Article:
You might agree that the Calamos Timpani Small Cap Growth Fund (CTSIX) had a pretty good May. The fund:
For context, within Morningstar’s Small Growth category, less than one-third of funds (32%) were positive year to date through 5/31/20.
Affirmed yet again the team’s ability to pick winners, as analyzed by the team’s internal methodology. The earnings season (remember that small caps report later than large caps) was one of CTSIX’s best, according to Brandon Nelson, Senior Portfolio Manager.
For the last few years, the team has tracked outlier performance—stocks that had one-day 5%+ moves higher and lower on the first trade day after a stock reports.
The results last month: In absolute terms, the fund’s outliers were 80.6% positive (29 of 36) and just 19.4% negative (seven of 36). Relative to the benchmark, outliers were 78.4% positive (29 of 37) and just 21.6% negative (eight of 37) for that one-day analysis. Both the absolute and relative positive outlier figures are well above average.
”Earnings seasons have tended to be alpha generators, and that’s how it should be,” says Nelson. “That’s when you get a tidal wave of data. When companies are beating estimates, that’s when they enjoy the multiple expansion. It makes sense that you should be generating disproportionate alpha during earnings season because that’s when the datapoints are fresh.”
As shown below, the CTSIX team has consistently found upside surprise.
But as strong as May was, Nelson is even more positive about what he believes is ahead for small caps. With small caps having lagged large caps for the last 3.5 years, Nelson agrees with many strategists who believe the stage is set for a mean reversion for small caps to outperform going forward.
Specifically, Nelson expects small caps to perform what has been their historical role: to lead the market out of recession. The first 12 months of a new bull market following an economic downturn have historically involved significant outperformance—1400 basis points—by small caps. (See this April post from Nelson.)
The performance of large and small cap stocks has rarely, if ever, been as divergent as it is currently, according to Nelson. The last time it was close—20 years ago—the Russell 2000 reverted to the mean by outperforming the S&P 500 by approximately 50%.
“It doesn't necessarily mean that large caps need to go down a lot in value. They could flatline or only rise modestly from here, and you could see small caps climb significantly more,” said Nelson at last week’s "A Closer Look at Small Cap Opportunities" webcast (watch on-demand here).
Finally, Nelson calls attention to one more market dynamic for those seeking to position their clients for upcoming small cap opportunities.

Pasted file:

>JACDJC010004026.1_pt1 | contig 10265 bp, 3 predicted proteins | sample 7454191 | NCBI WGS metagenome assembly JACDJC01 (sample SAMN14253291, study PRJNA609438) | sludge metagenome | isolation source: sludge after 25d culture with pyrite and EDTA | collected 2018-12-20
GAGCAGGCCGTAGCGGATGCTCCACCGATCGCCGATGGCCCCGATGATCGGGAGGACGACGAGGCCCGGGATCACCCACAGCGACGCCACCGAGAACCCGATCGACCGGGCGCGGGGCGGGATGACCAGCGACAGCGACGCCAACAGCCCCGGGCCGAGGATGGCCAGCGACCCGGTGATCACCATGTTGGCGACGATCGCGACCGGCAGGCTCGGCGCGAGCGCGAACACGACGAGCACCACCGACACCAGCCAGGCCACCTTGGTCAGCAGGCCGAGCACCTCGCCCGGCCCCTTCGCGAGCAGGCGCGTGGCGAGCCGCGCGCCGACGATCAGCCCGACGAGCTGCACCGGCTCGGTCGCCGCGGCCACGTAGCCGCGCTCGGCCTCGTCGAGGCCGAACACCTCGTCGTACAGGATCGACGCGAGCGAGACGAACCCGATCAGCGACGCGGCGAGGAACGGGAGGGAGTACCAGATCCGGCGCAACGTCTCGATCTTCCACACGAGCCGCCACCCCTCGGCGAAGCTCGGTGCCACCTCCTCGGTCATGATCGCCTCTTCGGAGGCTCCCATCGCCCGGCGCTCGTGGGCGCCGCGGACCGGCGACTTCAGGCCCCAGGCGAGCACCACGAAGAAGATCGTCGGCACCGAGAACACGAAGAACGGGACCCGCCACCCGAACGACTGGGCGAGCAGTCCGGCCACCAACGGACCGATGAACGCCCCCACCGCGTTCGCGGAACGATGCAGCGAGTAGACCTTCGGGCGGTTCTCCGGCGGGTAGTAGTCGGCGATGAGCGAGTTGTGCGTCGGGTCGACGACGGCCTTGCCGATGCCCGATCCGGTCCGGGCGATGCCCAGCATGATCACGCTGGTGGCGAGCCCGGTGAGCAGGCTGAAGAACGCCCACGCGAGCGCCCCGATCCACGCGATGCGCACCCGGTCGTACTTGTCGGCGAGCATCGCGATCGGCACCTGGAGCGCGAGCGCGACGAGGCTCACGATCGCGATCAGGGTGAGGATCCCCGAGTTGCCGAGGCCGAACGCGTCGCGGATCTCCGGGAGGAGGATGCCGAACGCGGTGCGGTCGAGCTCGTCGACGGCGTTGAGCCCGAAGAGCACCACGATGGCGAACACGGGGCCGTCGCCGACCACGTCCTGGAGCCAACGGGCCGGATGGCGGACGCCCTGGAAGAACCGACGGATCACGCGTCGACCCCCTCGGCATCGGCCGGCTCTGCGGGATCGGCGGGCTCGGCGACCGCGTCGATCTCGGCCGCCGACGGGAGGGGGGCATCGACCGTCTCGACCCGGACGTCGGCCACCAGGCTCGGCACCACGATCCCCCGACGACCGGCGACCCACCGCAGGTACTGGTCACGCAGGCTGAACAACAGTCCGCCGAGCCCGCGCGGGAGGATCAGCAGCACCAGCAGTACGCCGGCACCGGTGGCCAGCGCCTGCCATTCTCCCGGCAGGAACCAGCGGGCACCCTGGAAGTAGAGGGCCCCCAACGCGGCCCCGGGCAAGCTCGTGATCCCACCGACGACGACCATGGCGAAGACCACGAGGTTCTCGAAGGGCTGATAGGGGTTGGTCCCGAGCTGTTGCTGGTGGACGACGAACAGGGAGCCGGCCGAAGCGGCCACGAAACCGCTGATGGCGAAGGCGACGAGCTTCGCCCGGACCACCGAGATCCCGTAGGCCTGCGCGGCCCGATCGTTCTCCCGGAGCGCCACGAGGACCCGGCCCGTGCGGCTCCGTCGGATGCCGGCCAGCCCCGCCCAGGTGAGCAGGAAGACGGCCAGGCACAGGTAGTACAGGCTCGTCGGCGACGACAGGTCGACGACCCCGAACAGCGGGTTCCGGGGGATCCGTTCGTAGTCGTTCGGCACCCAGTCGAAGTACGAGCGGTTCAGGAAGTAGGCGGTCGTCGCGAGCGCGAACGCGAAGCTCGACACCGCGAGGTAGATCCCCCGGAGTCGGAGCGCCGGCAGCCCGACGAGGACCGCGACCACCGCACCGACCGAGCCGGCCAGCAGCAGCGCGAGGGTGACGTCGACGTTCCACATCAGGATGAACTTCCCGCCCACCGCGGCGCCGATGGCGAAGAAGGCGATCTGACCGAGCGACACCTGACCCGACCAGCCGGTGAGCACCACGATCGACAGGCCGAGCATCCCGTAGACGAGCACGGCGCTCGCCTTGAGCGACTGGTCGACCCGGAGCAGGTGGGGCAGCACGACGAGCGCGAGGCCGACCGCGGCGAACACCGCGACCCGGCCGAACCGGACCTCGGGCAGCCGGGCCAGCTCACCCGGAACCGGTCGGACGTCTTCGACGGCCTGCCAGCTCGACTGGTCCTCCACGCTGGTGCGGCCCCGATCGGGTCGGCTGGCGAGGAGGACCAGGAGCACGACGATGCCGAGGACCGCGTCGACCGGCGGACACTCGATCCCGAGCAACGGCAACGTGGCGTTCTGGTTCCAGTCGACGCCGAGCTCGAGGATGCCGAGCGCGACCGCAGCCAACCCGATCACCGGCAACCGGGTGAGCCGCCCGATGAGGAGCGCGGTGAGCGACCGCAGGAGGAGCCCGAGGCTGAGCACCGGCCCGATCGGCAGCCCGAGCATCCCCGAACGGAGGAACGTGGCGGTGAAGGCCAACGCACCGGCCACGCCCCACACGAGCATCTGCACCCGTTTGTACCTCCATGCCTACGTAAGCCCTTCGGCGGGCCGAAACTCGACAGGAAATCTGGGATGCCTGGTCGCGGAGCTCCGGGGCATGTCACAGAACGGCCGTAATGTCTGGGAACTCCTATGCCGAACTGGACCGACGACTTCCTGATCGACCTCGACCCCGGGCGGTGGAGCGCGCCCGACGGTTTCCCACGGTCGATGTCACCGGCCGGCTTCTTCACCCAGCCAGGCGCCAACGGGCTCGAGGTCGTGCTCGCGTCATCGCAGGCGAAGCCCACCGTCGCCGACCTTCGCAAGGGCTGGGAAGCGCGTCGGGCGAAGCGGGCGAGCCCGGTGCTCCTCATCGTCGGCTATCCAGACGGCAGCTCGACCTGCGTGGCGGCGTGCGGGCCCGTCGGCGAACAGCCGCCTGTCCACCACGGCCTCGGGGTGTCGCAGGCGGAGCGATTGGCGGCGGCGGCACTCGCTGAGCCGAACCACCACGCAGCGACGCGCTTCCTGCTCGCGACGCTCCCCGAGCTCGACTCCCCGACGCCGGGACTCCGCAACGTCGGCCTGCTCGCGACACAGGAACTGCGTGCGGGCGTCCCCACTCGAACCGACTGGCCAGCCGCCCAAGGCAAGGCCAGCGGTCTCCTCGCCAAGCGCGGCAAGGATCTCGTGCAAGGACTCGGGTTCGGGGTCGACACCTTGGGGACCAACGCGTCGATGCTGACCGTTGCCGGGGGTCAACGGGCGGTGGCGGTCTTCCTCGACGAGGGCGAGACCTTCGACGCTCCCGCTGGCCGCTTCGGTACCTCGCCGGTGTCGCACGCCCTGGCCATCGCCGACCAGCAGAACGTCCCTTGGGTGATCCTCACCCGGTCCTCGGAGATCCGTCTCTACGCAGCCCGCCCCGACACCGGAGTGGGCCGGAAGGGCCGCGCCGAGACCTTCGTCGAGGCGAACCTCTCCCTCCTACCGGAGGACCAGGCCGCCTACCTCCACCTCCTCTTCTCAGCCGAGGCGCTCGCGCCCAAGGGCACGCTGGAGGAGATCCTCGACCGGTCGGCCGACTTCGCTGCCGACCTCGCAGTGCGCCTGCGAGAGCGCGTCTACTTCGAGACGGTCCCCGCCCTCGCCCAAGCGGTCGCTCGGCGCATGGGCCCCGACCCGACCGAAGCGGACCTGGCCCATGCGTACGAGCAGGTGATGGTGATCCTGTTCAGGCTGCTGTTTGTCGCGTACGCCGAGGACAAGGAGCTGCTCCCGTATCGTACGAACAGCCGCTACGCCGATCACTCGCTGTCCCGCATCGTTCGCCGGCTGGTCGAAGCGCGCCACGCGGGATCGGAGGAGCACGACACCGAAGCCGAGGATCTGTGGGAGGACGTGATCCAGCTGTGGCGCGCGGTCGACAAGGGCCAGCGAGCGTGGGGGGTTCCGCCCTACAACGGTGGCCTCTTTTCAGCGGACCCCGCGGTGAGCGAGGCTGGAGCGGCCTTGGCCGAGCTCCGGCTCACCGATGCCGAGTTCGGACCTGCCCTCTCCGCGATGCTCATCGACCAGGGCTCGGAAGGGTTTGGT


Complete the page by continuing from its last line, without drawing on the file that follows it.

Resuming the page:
“Active management in small cap growth always makes sense because the inherent higher volatility of the asset class creates so many opportunities to outperform,” he says. (Indeed, investment professional respondents to Calamos research last year agreed—two-thirds said they were likelier to choose an active manager for a small cap fund.)
But the active management edge is particularly evident in markets like these when dispersion (range of performance between stocks) is as high as it’s been this year. As shown in the chart below, dispersion is highest in small cap growth at all times but “off the charts” this year.
Investment professionals, reach out to your Calamos Investment Consultant to learn more about why we’re enthusiastic about CTSIX’s prospects. You can reach him or her at 888-571-2567 or firstname.lastname@example.org.
Before investing carefully consider the fund’s investment objectives, risks, charges and expenses. Please see the prospectus and summary prospectus containing this and other information which can be obtained by calling 1-800-582-6959. Read it carefully before investing.
Opinions are subject to change due to changes in the market, economic conditions or changes in the legal and/or regulatory environment and may not necessarily come to pass. This information is provided for informational purposes only and should not be considered tax, legal, or investment advice. References to specific securities, asset classes and financial markets are for illustrative purposes only and are not intended to be, and should not be interpreted as, recommendations.
Important Risk Information. An investment in the Fund(s) is subject to risks, and you could lose money on your investment in the Fund(s). There can be no assurance that the Fund(s) will achieve its investment objective. Your investment in the Fund(s) is not a deposit in a bank and is not insured or guaranteed by the Federal Deposit Insurance Corporation (FDIC) or any other government agency. The risks associated with an investment in the Fund(s) can increase during times of significant market volatility. The Fund(s) also has specific principal risks, which are described below. More detailed information regarding these risks can be found in the Fund's prospectus.
The principal risks of investing in the Calamos Timpani Small Cap Growth Fund include: equity securities risk consisting of market prices declining in general, growth stock risk consisting of potential increased volatility due to securities trading at higher multiples, and portfolio selection risk. The Fund invests in small capitalization companies, which are often more volatile and less liquid than investments in larger companies. As a result of political or economic instability in foreign countries, there can be special risks associated with investing in foreign securities, including fluctuations in currency exchange rates, increased price volatility and difficulty obtaining information. In addition, emerging markets may present additional risk due to potential for greater economic and political instability in less developed countries.